Tag Archives: suit

Labour courts celebrities after flag-shagging failure

After last week’s farcical attempt to attract knuckle-scraping nationalists by having flags hanging behind them wherever they go, Labour’s leaders have found another way to distract from the fact that they have no policies distinct from the Tories.

Keir Starmer was instantly denounced as a “flag-shagger” after details of a Labour Party briefing urging representatives to wear suits and be seen with the Union Flag were leaked to the public.

I don’t know the origin of the phrase. I wonder whether it has something to do with politicians who have their wives standing behind them when they make a speech (Donald Trump comes to mind).

Now consider this:

(I know, it’s from The Times, which is not considered a bastion of the left-wing press.)

“Labour tells MPs to woo stars and influencers ahead of local elections” the headline proclaims.

And the picture caption adds: “Labour has previously won endorsements from music and film stars such as the actor Martin Freeman, the singer Dua Lipa and the rapper Stormzy.”

I don’t know what you think, but This Writer can’t see any of the three stars named there being particularly keen for Starmer to shag them – even if only figuratively.

Facebook has been a goldmine of comments on this. For instance: “I’m wondering which celebrities will come forward to endorse Keir Starmer. All the celebs who endorsed Jeremy Corbyn will understandably still feel a bit sore after the PLP turned cannibal on its own members. Robert Webb and Hal Cruttenden (who he?) tore up their membership cards.”

This is true, and it means that Labour would probably have to offer something to any “name” before getting their endorsement.

In other words (and this is from another Facebook comment): “‘We want you to whore out and whore out hard! You saw what Miliband did with Russell Brand? Yeah. That!'”

No political party should ever put itself in a position where it is comparable with a prostitute – selling itself for short-term gain.

Think about it. What message does that send out to the public?

It says Labour is available for hire and will do what it is told. It doesn’t stand for anything and certainly won’t represent the best interests of anybody but Keir Starmer and his cronies.

 

 

Fake Labour: Starmer should know obsequious flag-waving and a haircut won’t fool voters

Fake: Jeremy Corbyn had authentic Labour policies; Keir Starmer has a flag, a haircut, and a face that looks more like Frank Spencer than Gavin Williamson’s.

A leaked internal strategy presentation suggests Keir Starmer’s Labour Party is hoping to win back voters with exaggerated patriotism, smart suits (and haircuts), and the exploitation of veterans.

There seems to be no suggestion that Starmer should try to present his hollowed-out sub-Tory party as actually standing for anything. “Labour” seems to be be nothing more than an old title that no longer has any significance at all.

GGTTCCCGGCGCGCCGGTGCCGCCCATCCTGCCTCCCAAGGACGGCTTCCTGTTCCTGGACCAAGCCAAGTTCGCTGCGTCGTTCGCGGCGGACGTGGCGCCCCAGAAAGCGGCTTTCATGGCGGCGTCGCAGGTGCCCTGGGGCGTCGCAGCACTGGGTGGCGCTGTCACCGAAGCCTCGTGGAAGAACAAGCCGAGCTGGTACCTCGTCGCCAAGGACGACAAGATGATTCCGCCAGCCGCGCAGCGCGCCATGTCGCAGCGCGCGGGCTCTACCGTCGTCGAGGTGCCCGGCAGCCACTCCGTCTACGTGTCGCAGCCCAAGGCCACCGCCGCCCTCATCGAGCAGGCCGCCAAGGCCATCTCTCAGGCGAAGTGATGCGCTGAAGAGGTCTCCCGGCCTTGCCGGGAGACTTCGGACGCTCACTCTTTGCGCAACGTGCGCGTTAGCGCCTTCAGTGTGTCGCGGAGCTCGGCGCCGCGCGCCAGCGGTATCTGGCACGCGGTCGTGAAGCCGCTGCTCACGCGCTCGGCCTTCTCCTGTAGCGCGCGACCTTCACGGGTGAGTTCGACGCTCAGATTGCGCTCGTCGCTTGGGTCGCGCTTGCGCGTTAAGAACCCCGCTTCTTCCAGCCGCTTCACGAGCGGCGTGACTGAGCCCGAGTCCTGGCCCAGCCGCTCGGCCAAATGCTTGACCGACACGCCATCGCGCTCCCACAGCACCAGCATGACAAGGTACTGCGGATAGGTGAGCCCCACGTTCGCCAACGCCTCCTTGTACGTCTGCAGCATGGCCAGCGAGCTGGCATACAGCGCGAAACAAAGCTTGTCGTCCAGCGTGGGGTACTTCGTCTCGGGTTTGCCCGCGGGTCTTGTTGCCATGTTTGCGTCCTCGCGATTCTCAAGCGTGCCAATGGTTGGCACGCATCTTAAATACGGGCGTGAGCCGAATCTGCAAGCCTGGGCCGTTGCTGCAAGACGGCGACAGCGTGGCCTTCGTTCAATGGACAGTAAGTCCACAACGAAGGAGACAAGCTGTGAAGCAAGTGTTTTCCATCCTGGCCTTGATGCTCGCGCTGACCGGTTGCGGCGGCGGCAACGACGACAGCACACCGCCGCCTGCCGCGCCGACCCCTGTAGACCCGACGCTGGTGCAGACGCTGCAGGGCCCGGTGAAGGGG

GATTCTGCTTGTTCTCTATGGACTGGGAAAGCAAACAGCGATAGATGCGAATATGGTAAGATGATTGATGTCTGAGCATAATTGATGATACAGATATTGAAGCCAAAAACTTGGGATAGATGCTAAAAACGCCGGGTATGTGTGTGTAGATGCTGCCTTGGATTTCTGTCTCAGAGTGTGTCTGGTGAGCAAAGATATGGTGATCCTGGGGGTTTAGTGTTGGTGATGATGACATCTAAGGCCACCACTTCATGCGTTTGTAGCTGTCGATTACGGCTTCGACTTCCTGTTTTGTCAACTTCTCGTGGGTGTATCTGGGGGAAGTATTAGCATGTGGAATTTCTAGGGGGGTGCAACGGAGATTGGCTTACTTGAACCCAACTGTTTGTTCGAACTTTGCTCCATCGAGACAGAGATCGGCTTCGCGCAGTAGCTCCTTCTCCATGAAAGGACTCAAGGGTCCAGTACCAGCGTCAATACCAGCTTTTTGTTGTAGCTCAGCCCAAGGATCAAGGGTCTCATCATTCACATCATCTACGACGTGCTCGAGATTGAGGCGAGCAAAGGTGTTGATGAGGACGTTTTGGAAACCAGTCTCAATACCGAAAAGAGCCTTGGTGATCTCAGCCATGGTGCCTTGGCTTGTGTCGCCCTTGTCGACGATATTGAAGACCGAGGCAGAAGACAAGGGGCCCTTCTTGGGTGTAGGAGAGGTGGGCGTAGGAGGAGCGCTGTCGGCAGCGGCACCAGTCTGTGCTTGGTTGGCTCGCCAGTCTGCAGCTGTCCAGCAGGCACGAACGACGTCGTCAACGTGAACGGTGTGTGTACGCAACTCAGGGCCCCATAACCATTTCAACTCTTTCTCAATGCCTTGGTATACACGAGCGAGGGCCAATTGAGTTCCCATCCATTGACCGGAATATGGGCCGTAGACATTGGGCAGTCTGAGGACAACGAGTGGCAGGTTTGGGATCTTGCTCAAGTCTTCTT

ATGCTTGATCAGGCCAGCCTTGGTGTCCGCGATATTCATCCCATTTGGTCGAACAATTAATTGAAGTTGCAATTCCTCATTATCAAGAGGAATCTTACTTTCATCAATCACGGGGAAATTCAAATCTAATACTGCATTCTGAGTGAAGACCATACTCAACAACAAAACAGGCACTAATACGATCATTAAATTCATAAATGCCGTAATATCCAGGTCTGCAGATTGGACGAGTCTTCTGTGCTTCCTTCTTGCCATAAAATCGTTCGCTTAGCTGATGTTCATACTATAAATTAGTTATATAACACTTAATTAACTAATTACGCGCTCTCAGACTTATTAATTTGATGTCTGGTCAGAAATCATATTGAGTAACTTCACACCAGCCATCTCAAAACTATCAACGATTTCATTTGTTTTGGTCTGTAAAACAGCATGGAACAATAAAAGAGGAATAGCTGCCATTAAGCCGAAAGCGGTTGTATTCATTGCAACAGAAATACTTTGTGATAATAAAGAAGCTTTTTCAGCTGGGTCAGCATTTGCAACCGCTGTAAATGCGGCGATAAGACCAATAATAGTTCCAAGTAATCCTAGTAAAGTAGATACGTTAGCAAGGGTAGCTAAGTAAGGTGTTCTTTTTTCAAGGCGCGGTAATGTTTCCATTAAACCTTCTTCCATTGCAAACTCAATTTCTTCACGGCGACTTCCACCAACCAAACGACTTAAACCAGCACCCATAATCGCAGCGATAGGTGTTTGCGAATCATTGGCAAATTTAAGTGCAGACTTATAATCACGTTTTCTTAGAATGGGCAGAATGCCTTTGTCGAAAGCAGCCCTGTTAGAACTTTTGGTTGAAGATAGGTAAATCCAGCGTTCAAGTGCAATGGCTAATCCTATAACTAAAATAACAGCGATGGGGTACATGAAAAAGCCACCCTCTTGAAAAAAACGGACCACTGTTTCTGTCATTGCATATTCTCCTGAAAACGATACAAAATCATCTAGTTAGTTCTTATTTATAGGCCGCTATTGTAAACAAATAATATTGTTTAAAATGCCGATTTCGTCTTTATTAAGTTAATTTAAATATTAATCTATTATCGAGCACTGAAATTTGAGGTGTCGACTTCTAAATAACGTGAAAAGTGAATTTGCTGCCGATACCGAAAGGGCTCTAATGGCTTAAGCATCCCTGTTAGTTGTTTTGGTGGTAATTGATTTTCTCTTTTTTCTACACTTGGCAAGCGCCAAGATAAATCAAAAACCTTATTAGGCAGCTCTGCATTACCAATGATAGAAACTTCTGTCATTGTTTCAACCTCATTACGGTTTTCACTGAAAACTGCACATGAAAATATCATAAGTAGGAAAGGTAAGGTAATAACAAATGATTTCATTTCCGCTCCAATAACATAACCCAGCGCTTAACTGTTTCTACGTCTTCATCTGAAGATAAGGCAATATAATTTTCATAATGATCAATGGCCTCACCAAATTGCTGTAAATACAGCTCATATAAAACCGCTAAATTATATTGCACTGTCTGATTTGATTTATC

The presentation itself is based on the findings of focus groups, showing that the general public no longer has any idea what – or who – Labour is supposed to represent and thinks that Starmer’s position on any subject is to sit on the fence.

And he’s considered to be the party’s “biggest positive driver”!

It seems Starmer is trying to find a way to present himself and his fake Labour as “authentic”. In short: it’s a blueprint for lying to the nation.

Obsequious flag-waving nationalism isn’t going to cut any mustard with Labour’s core voters, though – for reasons that Clive Lewis, an MP who served with the armed forces in Afghanistan, has made clear:

“It’s not patriotism; it’s Fatherland-ism. There’s a better way to build social cohesion than moving down the track of the nativist right.

“The Tory party has absorbed Ukip and now Labour appears to be absorbing the language and symbols of the Tory party.”

His critique is mild. Here are a few more:

And here’s an answer to the whole sorry mess:

Source: Leak reveals Labour plan to focus on flag and patriotism to win back voters | Labour | The Guardian

Have YOU donated to my crowdfunding appeal, raising funds to fight false libel claims by TV celebrities who should know better? These court cases cost a lot of money so every penny will help ensure that wealth doesn’t beat justice.

https://www.crowdjustice.com/case/mike-sivier-libel-fight/


Vox Political needs your help!
If you want to support this site
(
but don’t want to give your money to advertisers)
you can make a one-off donation here:

Donate Button with Credit Cards

Here are four ways to be sure you’re among the first to know what’s going on.

1) Register with us by clicking on ‘Subscribe’ (in the left margin). You can then receive notifications of every new article that is posted here.

2) Follow VP on Twitter @VoxPolitical

3) Like the Facebook page at https://www.facebook.com/VoxPolitical/

Join the Vox Political Facebook page.

4) You could even make Vox Political your homepage at http://voxpoliticalonline.com

And do share with your family and friends – so they don’t miss out!

If you have appreciated this article, don’t forget to share it using the buttons at the bottom of this page. Politics is about everybody – so let’s try to get everybody involved!

Buy Vox Political books so we can continue
fighting for the facts.


The Livingstone Presumption is now available
in either print or eBook format here:

HWG PrintHWG eBook

Health Warning: Government! is now available
in either print or eBook format here:

HWG PrintHWG eBook

The first collection, Strong Words and Hard Times,
is still available in either print or eBook format here:

SWAHTprint SWAHTeBook

Expelled activist Marc Wadsworth is taking Labour to court

Marc Wadsworth: We should all stand up against the injustice that Labour has done to him.

Marc Wadsworth, expelled from Labour on a daft charge of ‘bringing the party into disrepute’ after it was proved that claims of “anti-Semitism” against him were false, is launching legal action against the party.

And who can blame him?

He told Skwawkbox this would be a test case for the many members who have been falsely accused and unfairly treated – members like This Writer; I am in the midst of writing an answer to unjust and fabricated anti-Semitism charges from the Labour Party at the moment.

Mr Wadsworth, who is crowdfunding his action, added that it was “a pity” it was necessary at all.

I am also crowdfunding for legal action against my own accusers, including the Labour Party and those who have fed it the false claims about me. If you would like to contribute to that fund, please visit my JustGiving page.